Maureen Lipman is confused. She thinks spending time in Europe ‘in exile’ is a good enough punishment for the rape of a 13-year-old girl. She also thinks pop stars dress like prostitutes, which is some cases is true, and that the #MeToo movement is ‘going too far’ in vilifying men for incidents that took place decades ago when standards of behaviour were different.
I have had my criticism of #MeToo also, namely over its lack of due process, but it does not surprise me that once again it is a member of the ‘older generation’ who does not get why the movement exists.
What we are witnessing here with Germaine Greer and the French feminists (whose names escape me and I couldn’t be bothered to look up), as well as Maureen Lipman, is that this generation of millennial women are rejecting the sexual free-for-all legacy that was handed to them by their mothers and grandmothers. And I say – good luck to the millennials, this counter-revolution is long overdue.
The legacy of the boomer feminists can be summed up thus. Lipman says: ‘We’ve got to stop judging everybody now on the mores of then. In the Sixties it was plausible for a young girl to be brought to Jack Nicholson’s house and left with Roman Polanski. It wasn’t an unusual thing.’ Exactly. This exactly demonstrates the poisonous legacy that was the 60s sexual revolution. It wasn’t about instilling respect for men or women or doing away with double standards. It was and remains a legacy of exploitation: a ticket for the already powerful to exploit the weak.
The 13-year-old being raped didn’t ring alarm bells, we are told. It was probably all the LSD they were taking. The hipsters didn’t object to 13-year-old girls being farmed out to actors two or three decades their senior. Lovely.
Well, if you didn’t object then you are part of the problem and you might want to take a long hard look at the values you imparted to your sons (and daughters) if this was the mores of the time.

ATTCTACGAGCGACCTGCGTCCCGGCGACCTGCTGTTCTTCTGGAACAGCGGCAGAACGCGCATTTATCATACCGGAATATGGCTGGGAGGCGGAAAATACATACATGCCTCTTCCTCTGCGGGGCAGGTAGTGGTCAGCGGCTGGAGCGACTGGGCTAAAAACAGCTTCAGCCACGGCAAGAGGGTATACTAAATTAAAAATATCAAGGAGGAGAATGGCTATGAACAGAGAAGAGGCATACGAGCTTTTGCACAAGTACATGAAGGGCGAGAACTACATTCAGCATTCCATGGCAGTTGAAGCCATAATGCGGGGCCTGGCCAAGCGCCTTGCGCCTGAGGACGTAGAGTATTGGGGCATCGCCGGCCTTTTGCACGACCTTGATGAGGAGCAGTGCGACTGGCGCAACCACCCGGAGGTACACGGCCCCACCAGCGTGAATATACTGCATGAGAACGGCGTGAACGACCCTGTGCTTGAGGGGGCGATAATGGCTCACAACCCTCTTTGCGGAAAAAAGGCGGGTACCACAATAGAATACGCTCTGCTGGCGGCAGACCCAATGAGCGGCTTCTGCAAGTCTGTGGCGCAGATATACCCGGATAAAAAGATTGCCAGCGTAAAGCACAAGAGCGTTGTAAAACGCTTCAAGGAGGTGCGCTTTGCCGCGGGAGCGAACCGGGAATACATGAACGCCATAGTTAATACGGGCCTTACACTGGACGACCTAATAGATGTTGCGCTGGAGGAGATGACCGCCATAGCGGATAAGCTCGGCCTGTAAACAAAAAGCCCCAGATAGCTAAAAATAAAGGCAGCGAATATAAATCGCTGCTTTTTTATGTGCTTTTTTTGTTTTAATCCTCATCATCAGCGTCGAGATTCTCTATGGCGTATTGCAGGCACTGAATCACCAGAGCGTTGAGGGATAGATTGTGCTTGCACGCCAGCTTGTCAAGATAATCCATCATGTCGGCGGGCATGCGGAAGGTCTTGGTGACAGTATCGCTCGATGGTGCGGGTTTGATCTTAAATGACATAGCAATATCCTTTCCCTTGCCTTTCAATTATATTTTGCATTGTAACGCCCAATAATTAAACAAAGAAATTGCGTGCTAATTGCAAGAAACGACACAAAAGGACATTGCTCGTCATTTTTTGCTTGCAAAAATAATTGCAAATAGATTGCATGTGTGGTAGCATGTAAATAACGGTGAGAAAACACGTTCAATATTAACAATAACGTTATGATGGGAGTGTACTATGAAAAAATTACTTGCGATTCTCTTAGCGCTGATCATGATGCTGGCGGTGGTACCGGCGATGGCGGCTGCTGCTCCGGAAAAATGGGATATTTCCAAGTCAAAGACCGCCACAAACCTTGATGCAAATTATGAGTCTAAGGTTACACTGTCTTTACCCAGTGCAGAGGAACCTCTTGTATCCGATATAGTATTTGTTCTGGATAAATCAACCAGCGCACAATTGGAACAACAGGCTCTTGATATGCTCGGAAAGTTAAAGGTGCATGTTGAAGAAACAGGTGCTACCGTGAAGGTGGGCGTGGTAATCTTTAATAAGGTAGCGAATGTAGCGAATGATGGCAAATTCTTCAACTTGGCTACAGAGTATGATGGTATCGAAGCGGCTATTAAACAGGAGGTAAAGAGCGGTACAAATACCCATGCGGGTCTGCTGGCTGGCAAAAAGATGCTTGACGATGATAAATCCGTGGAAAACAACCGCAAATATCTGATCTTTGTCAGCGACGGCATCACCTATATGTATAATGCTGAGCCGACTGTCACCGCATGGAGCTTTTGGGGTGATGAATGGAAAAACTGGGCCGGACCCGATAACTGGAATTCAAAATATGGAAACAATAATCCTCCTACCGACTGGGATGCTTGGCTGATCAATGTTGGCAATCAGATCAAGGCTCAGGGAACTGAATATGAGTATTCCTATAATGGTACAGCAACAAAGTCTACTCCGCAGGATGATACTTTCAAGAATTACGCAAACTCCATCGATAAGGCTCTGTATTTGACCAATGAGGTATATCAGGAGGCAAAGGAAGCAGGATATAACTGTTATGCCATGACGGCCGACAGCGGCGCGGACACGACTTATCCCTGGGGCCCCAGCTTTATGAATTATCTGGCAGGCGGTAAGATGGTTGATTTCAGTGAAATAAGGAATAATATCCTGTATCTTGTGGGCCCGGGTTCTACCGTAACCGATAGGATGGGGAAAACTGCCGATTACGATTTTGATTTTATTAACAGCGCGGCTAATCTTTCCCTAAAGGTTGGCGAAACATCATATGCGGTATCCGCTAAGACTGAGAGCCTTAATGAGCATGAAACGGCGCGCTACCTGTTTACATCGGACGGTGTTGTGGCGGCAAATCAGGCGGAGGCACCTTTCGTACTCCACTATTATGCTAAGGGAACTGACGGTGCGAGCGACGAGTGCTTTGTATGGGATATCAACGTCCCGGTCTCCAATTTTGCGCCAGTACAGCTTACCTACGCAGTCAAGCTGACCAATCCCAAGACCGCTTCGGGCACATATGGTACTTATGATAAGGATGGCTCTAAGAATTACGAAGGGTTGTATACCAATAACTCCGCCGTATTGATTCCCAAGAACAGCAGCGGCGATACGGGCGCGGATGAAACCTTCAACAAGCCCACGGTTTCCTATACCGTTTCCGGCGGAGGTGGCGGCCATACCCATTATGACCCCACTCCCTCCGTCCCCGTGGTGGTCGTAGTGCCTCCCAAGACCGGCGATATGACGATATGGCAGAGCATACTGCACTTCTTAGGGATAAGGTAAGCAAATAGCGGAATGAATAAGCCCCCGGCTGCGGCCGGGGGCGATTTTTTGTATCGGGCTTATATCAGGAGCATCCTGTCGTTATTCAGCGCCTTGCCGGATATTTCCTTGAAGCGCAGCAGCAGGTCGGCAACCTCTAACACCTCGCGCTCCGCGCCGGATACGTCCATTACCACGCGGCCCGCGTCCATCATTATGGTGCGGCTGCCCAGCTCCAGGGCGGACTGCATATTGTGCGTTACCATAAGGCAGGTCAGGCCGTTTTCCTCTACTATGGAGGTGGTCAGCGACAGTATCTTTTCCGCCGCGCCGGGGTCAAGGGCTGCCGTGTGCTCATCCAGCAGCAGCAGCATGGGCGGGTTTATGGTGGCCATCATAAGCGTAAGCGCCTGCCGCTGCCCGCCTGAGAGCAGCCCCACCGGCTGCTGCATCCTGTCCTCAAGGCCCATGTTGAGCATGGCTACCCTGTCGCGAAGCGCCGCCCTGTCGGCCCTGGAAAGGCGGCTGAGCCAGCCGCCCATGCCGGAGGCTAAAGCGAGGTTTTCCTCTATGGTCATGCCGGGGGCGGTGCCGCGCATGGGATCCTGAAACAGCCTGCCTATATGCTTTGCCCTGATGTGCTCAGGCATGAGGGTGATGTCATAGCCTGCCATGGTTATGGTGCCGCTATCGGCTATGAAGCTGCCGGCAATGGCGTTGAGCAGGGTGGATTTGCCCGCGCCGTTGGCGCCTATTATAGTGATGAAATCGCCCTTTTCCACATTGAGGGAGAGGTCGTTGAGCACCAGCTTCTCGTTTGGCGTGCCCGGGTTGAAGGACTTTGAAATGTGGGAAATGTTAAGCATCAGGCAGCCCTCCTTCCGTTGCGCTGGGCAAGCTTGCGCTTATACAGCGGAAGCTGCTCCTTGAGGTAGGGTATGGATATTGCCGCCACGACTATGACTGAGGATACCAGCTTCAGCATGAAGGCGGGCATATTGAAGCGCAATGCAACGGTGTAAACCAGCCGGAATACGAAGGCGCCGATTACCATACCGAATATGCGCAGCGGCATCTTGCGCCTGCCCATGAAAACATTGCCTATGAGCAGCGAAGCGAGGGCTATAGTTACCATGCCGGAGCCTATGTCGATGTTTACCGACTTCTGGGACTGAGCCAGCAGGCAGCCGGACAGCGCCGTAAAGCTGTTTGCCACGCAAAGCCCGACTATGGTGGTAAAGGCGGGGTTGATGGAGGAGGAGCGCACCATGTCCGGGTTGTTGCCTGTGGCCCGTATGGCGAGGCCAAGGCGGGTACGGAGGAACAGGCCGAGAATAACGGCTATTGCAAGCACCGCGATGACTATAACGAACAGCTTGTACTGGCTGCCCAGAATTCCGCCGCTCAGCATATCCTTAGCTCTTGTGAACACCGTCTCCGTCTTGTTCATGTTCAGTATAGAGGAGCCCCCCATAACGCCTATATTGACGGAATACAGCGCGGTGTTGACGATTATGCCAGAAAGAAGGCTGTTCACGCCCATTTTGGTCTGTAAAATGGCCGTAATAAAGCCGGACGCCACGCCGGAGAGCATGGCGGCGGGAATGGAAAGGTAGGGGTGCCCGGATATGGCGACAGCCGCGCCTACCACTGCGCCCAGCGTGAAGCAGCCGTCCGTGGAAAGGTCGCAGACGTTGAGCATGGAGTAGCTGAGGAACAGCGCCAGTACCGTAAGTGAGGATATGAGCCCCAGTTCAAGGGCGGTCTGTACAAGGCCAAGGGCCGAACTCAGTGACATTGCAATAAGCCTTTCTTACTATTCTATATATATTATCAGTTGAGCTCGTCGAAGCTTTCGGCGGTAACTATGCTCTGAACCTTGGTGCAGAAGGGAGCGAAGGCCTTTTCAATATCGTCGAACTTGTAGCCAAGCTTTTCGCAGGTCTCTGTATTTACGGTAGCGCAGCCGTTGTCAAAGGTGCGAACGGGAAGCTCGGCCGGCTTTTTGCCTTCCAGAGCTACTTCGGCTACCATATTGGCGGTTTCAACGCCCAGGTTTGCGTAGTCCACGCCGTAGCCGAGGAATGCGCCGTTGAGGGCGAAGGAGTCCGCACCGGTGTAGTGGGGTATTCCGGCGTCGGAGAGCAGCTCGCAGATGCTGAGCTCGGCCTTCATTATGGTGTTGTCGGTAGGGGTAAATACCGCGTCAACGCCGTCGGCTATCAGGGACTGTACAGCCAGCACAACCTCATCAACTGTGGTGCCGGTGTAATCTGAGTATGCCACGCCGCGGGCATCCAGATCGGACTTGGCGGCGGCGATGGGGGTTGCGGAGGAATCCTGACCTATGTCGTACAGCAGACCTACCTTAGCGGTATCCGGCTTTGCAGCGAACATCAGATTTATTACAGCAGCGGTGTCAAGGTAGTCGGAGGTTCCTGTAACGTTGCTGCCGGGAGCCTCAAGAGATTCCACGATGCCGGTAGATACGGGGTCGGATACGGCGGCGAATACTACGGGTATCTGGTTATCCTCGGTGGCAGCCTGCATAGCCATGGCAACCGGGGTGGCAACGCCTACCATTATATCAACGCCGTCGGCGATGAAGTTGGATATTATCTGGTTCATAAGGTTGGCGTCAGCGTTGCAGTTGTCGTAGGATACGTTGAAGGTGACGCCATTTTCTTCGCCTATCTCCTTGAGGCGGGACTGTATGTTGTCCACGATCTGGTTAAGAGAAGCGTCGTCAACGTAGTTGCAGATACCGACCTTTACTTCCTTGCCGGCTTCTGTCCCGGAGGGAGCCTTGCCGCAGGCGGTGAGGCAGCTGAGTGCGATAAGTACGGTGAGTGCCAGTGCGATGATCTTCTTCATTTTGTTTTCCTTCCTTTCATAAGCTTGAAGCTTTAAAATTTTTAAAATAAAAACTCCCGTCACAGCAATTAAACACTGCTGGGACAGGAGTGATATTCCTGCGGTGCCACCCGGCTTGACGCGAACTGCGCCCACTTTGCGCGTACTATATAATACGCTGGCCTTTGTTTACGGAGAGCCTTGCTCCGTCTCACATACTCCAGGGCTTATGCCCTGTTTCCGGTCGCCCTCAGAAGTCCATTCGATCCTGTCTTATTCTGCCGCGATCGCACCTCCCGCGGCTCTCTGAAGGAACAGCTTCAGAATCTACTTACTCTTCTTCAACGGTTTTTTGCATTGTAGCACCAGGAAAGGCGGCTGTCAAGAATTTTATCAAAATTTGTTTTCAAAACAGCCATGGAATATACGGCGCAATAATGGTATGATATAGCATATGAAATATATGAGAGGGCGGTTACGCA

This is typical tosh from a boomer feminist. Let me tell you a little about what I broadly define as a boomer feminist, shall I? The boomer feminists had it all. They were raised in traditional, conservative bourgeois families and communities and got all the benefits that this set-up offered.
Then, when they came of age, the boomer feminists said, sod that, I want the sex and I want the job and I want it now, all the while living off the legacy of a conservative society. First, as they entered the workplace their mothers could care for any of the kids that came along because they had been young mothers, having married young themselves. So, granny was 44 and not 64 as is the case for millennials entering the work force now.
In the dating scene the guys the boomer feminists were seeing had been raised by the same 1950s conservative fathers and mothers. Now I’m not saying the guys would not have tried it on (or worse) but I believe there was a big difference between these men (who had to work hard to make their way through the bases) and the ‘men’ that millennial women face now – you know the type, who asks for oral sex on the first date from a girl ten years his junior.
That did not happen in the 50s as a matter of course but once the 60s hit, ‘it was plausible for a young girl to be brought to Jack Nicholson’s house and left with Roman Polanski. It wasn’t an unusual thing’. I’m sure. It wasn’t unusual for Harvey Weintsein to prey on young actresses either, but it didn’t make it right.
So good luck to the millennials and their counter-revolution. Whatever they come up with has got to be better than what the boomer feminists have given them.